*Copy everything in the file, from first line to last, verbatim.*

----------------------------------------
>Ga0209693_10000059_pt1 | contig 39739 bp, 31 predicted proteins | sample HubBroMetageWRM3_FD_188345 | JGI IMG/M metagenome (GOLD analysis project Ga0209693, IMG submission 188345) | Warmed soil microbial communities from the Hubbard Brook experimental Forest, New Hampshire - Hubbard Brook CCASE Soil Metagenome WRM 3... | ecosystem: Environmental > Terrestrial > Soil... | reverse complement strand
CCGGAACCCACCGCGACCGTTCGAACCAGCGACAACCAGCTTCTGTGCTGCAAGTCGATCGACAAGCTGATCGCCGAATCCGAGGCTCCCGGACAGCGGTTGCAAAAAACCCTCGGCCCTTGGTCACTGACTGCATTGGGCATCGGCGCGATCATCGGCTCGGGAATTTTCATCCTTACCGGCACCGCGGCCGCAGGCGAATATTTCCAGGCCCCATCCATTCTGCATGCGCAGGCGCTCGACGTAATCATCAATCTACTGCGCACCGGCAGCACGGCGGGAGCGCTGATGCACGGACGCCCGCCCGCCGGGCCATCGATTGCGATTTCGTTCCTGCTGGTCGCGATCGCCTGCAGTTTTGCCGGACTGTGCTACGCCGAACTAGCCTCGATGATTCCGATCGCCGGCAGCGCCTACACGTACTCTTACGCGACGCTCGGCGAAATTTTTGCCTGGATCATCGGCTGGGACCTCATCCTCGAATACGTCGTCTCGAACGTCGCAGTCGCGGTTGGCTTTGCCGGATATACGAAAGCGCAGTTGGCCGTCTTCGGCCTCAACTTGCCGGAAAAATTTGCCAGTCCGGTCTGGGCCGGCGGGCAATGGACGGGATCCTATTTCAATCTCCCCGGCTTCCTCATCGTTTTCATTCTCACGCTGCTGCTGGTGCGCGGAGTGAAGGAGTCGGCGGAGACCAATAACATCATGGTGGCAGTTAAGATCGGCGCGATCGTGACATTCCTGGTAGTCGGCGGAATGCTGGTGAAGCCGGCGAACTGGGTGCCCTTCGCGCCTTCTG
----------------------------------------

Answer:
>Ga0209693_10000059_pt1 | contig 39739 bp, 31 predicted proteins | sample HubBroMetageWRM3_FD_188345 | JGI IMG/M metagenome (GOLD analysis project Ga0209693, IMG submission 188345) | Warmed soil microbial communities from the Hubbard Brook experimental Forest, New Hampshire - Hubbard Brook CCASE Soil Metagenome WRM 3... | ecosystem: Environmental > Terrestrial > Soil... | reverse complement strand
CCGGAACCCACCGCGACCGTTCGAACCAGCGACAACCAGCTTCTGTGCTGCAAGTCGATCGACAAGCTGATCGCCGAATCCGAGGCTCCCGGACAGCGGTTGCAAAAAACCCTCGGCCCTTGGTCACTGACTGCATTGGGCATCGGCGCGATCATCGGCTCGGGAATTTTCATCCTTACCGGCACCGCGGCCGCAGGCGAATATTTCCAGGCCCCATCCATTCTGCATGCGCAGGCGCTCGACGTAATCATCAATCTACTGCGCACCGGCAGCACGGCGGGAGCGCTGATGCACGGACGCCCGCCCGCCGGGCCATCGATTGCGATTTCGTTCCTGCTGGTCGCGATCGCCTGCAGTTTTGCCGGACTGTGCTACGCCGAACTAGCCTCGATGATTCCGATCGCCGGCAGCGCCTACACGTACTCTTACGCGACGCTCGGCGAAATTTTTGCCTGGATCATCGGCTGGGACCTCATCCTCGAATACGTCGTCTCGAACGTCGCAGTCGCGGTTGGCTTTGCCGGATATACGAAAGCGCAGTTGGCCGTCTTCGGCCTCAACTTGCCGGAAAAATTTGCCAGTCCGGTCTGGGCCGGCGGGCAATGGACGGGATCCTATTTCAATCTCCCCGGCTTCCTCATCGTTTTCATTCTCACGCTGCTGCTGGTGCGCGGAGTGAAGGAGTCGGCGGAGACCAATAACATCATGGTGGCAGTTAAGATCGGCGCGATCGTGACATTCCTGGTAGTCGGCGGAATGCTGGTGAAGCCGGCGAACTGGGTGCCCTTCGCGCCTTCTG